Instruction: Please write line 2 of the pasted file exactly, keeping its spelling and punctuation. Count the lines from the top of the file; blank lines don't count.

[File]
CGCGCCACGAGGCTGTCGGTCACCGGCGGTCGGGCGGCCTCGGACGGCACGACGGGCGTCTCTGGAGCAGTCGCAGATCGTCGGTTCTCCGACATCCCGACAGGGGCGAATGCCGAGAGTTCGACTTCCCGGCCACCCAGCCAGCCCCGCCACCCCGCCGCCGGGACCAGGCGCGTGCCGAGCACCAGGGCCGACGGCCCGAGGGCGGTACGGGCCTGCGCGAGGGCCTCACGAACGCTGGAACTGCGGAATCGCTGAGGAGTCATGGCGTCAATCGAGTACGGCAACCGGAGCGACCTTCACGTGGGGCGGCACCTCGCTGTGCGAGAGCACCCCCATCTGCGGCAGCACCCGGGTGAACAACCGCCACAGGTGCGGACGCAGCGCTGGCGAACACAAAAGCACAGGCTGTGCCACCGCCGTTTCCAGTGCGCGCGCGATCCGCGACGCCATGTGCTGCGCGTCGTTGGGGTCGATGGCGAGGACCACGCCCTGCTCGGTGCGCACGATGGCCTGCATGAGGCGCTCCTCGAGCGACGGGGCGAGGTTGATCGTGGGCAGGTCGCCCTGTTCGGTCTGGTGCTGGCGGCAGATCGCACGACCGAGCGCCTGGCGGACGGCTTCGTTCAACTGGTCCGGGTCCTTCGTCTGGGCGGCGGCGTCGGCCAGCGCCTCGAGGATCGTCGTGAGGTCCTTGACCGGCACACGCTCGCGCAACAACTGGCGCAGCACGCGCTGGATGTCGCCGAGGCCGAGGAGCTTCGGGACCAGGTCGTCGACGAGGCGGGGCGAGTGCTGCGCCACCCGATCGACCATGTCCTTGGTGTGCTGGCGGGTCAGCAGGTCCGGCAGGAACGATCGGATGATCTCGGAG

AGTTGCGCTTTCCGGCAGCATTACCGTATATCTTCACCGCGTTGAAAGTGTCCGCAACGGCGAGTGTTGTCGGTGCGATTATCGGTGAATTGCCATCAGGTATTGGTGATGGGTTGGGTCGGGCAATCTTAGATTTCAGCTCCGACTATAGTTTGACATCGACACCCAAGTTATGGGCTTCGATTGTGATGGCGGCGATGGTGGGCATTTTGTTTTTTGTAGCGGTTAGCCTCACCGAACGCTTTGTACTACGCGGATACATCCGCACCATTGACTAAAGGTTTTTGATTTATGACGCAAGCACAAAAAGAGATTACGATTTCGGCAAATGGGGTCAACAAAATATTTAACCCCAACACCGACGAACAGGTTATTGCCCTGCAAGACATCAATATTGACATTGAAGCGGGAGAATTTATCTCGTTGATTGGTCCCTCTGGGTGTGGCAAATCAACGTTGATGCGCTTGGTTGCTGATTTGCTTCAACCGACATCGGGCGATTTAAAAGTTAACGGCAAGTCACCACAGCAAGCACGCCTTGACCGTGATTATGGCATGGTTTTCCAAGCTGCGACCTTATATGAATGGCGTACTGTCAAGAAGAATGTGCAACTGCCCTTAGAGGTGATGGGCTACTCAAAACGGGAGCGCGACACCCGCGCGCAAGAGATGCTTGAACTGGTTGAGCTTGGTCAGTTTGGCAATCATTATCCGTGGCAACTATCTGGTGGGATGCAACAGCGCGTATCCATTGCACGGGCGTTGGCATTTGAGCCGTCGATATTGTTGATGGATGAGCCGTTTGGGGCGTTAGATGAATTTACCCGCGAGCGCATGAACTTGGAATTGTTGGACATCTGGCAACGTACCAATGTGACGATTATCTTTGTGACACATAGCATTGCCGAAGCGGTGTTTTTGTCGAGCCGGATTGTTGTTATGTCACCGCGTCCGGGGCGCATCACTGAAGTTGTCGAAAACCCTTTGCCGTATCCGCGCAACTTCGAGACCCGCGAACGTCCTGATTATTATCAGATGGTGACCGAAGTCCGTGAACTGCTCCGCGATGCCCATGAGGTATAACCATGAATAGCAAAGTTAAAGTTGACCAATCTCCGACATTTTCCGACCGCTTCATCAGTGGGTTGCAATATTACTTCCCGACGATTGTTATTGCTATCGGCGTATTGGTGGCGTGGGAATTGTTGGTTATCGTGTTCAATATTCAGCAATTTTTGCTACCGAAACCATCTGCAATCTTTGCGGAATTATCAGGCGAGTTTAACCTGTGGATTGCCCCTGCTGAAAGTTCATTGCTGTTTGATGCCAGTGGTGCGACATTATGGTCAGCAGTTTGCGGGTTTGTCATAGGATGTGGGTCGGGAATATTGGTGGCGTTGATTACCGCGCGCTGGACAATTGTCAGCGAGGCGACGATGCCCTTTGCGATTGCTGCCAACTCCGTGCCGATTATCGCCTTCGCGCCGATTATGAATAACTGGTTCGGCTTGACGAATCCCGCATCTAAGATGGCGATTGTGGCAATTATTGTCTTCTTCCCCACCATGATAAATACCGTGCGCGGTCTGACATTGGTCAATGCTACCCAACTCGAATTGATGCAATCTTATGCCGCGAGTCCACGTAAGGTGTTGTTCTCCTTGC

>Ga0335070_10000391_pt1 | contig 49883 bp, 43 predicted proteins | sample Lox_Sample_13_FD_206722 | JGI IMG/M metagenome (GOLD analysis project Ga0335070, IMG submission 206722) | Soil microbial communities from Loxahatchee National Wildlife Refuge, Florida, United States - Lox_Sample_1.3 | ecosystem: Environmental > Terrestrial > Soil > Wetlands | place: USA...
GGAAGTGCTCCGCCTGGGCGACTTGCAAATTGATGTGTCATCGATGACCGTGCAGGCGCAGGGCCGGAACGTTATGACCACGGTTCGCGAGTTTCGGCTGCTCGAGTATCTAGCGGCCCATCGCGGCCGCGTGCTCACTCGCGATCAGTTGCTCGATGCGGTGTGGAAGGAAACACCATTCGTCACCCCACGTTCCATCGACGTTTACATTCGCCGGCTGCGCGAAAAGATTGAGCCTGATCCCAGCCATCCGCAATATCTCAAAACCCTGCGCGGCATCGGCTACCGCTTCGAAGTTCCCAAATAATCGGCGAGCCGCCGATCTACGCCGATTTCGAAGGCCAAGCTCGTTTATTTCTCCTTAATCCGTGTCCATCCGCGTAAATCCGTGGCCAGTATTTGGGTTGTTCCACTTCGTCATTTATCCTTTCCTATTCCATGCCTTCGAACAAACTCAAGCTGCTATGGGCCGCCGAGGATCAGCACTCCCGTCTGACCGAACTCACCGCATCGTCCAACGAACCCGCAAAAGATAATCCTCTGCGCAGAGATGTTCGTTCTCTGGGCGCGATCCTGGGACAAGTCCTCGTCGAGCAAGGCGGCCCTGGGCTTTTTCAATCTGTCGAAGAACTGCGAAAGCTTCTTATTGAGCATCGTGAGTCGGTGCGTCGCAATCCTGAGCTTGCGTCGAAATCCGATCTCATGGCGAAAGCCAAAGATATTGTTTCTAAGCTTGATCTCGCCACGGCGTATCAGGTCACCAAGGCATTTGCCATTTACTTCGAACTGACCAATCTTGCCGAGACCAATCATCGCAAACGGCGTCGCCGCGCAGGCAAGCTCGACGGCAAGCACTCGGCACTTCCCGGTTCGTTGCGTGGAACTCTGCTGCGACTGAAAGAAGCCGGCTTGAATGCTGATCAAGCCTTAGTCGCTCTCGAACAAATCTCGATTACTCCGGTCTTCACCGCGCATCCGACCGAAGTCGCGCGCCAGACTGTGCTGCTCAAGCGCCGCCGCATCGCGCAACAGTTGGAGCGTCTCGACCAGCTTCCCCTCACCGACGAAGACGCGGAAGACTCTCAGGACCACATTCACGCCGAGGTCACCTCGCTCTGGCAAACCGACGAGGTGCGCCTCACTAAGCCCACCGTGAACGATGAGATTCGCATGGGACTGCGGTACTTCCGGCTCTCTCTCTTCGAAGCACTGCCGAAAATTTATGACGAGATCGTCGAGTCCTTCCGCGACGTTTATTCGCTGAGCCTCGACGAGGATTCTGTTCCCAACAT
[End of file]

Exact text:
AGTTGCGCTTTCCGGCAGCATTACCGTATATCTTCACCGCGTTGAAAGTGTCCGCAACGGCGAGTGTTGTCGGTGCGATTATCGGTGAATTGCCATCAGGTATTGGTGATGGGTTGGGTCGGGCAATCTTAGATTTCAGCTCCGACTATAGTTTGACATCGACACCCAAGTTATGGGCTTCGATTGTGATGGCGGCGATGGTGGGCATTTTGTTTTTTGTAGCGGTTAGCCTCACCGAACGCTTTGTACTACGCGGATACATCCGCACCATTGACTAAAGGTTTTTGATTTATGACGCAAGCACAAAAAGAGATTACGATTTCGGCAAATGGGGTCAACAAAATATTTAACCCCAACACCGACGAACAGGTTATTGCCCTGCAAGACATCAATATTGACATTGAAGCGGGAGAATTTATCTCGTTGATTGGTCCCTCTGGGTGTGGCAAATCAACGTTGATGCGCTTGGTTGCTGATTTGCTTCAACCGACATCGGGCGATTTAAAAGTTAACGGCAAGTCACCACAGCAAGCACGCCTTGACCGTGATTATGGCATGGTTTTCCAAGCTGCGACCTTATATGAATGGCGTACTGTCAAGAAGAATGTGCAACTGCCCTTAGAGGTGATGGGCTACTCAAAACGGGAGCGCGACACCCGCGCGCAAGAGATGCTTGAACTGGTTGAGCTTGGTCAGTTTGGCAATCATTATCCGTGGCAACTATCTGGTGGGATGCAACAGCGCGTATCCATTGCACGGGCGTTGGCATTTGAGCCGTCGATATTGTTGATGGATGAGCCGTTTGGGGCGTTAGATGAATTTACCCGCGAGCGCATGAACTTGGAATTGTTGGACATCTGGCAACGTACCAATGTGACGATTATCTTTGTGACACATAGCATTGCCGAAGCGGTGTTTTTGTCGAGCCGGATTGTTGTTATGTCACCGCGTCCGGGGCGCATCACTGAAGTTGTCGAAAACCCTTTGCCGTATCCGCGCAACTTCGAGACCCGCGAACGTCCTGATTATTATCAGATGGTGACCGAAGTCCGTGAACTGCTCCGCGATGCCCATGAGGTATAACCATGAATAGCAAAGTTAAAGTTGACCAATCTCCGACATTTTCCGACCGCTTCATCAGTGGGTTGCAATATTACTTCCCGACGATTGTTATTGCTATCGGCGTATTGGTGGCGTGGGAATTGTTGGTTATCGTGTTCAATATTCAGCAATTTTTGCTACCGAAACCATCTGCAATCTTTGCGGAATTATCAGGCGAGTTTAACCTGTGGATTGCCCCTGCTGAAAGTTCATTGCTGTTTGATGCCAGTGGTGCGACATTATGGTCAGCAGTTTGCGGGTTTGTCATAGGATGTGGGTCGGGAATATTGGTGGCGTTGATTACCGCGCGCTGGACAATTGTCAGCGAGGCGACGATGCCCTTTGCGATTGCTGCCAACTCCGTGCCGATTATCGCCTTCGCGCCGATTATGAATAACTGGTTCGGCTTGACGAATCCCGCATCTAAGATGGCGATTGTGGCAATTATTGTCTTCTTCCCCACCATGATAAATACCGTGCGCGGTCTGACATTGGTCAATGCTACCCAACTCGAATTGATGCAATCTTATGCCGCGAGTCCACGTAAGGTGTTGTTCTCCTTGC